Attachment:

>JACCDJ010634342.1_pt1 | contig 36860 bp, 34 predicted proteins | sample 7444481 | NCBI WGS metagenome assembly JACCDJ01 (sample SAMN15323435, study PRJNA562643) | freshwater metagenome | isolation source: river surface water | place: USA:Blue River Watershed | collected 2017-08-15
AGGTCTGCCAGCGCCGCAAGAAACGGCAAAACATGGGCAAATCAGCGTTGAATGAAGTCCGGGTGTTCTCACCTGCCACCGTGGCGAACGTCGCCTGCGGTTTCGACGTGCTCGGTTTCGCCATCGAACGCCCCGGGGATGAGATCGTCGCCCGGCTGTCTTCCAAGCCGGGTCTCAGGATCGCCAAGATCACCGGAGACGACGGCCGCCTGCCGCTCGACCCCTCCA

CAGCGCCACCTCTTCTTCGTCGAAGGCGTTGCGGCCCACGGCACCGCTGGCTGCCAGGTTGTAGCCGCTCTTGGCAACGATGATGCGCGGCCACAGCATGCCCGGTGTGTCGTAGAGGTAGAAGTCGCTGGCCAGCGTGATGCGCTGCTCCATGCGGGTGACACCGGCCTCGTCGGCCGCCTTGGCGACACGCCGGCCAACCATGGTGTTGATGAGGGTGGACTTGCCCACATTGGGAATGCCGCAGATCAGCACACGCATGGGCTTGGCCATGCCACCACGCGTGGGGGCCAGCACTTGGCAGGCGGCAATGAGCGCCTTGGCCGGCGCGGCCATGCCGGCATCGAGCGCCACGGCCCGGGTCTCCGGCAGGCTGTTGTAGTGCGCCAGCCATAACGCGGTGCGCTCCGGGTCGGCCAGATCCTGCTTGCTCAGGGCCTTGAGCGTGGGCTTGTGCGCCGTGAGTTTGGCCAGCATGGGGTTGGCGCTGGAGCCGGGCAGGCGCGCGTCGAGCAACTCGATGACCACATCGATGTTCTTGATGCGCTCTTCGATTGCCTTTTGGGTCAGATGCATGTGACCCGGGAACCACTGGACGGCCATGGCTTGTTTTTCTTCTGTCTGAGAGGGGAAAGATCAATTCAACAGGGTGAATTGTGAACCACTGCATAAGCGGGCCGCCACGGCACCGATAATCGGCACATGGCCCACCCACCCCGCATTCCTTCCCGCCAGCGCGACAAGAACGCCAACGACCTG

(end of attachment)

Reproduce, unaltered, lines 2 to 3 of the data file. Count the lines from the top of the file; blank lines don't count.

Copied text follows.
AGGTCTGCCAGCGCCGCAAGAAACGGCAAAACATGGGCAAATCAGCGTTGAATGAAGTCCGGGTGTTCTCACCTGCCACCGTGGCGAACGTCGCCTGCGGTTTCGACGTGCTCGGTTTCGCCATCGAACGCCCCGGGGATGAGATCGTCGCCCGGCTGTCTTCCAAGCCGGGTCTCAGGATCGCCAAGATCACCGGAGACGACGGCCGCCTGCCGCTCGACCCCTCCA

CAGCGCCACCTCTTCTTCGTCGAAGGCGTTGCGGCCCACGGCACCGCTGGCTGCCAGGTTGTAGCCGCTCTTGGCAACGATGATGCGCGGCCACAGCATGCCCGGTGTGTCGTAGAGGTAGAAGTCGCTGGCCAGCGTGATGCGCTGCTCCATGCGGGTGACACCGGCCTCGTCGGCCGCCTTGGCGACACGCCGGCCAACCATGGTGTTGATGAGGGTGGACTTGCCCACATTGGGAATGCCGCAGATCAGCACACGCATGGGCTTGGCCATGCCACCACGCGTGGGGGCCAGCACTTGGCAGGCGGCAATGAGCGCCTTGGCCGGCGCGGCCATGCCGGCATCGAGCGCCACGGCCCGGGTCTCCGGCAGGCTGTTGTAGTGCGCCAGCCATAACGCGGTGCGCTCCGGGTCGGCCAGATCCTGCTTGCTCAGGGCCTTGAGCGTGGGCTTGTGCGCCGTGAGTTTGGCCAGCATGGGGTTGGCGCTGGAGCCGGGCAGGCGCGCGTCGAGCAACTCGATGACCACATCGATGTTCTTGATGCGCTCTTCGATTGCCTTTTGGGTCAGATGCATGTGACCCGGGAACCACTGGACGGCCATGGCTTGTTTTTCTTCTGTCTGAGAGGGGAAAGATCAATTCAACAGGGTGAATTGTGAACCACTGCATAAGCGGGCCGCCACGGCACCGATAATCGGCACATGGCCCACCCACCCCGCATTCCTTCCCGCCAGCGCGACAAGAACGCCAACGACCTG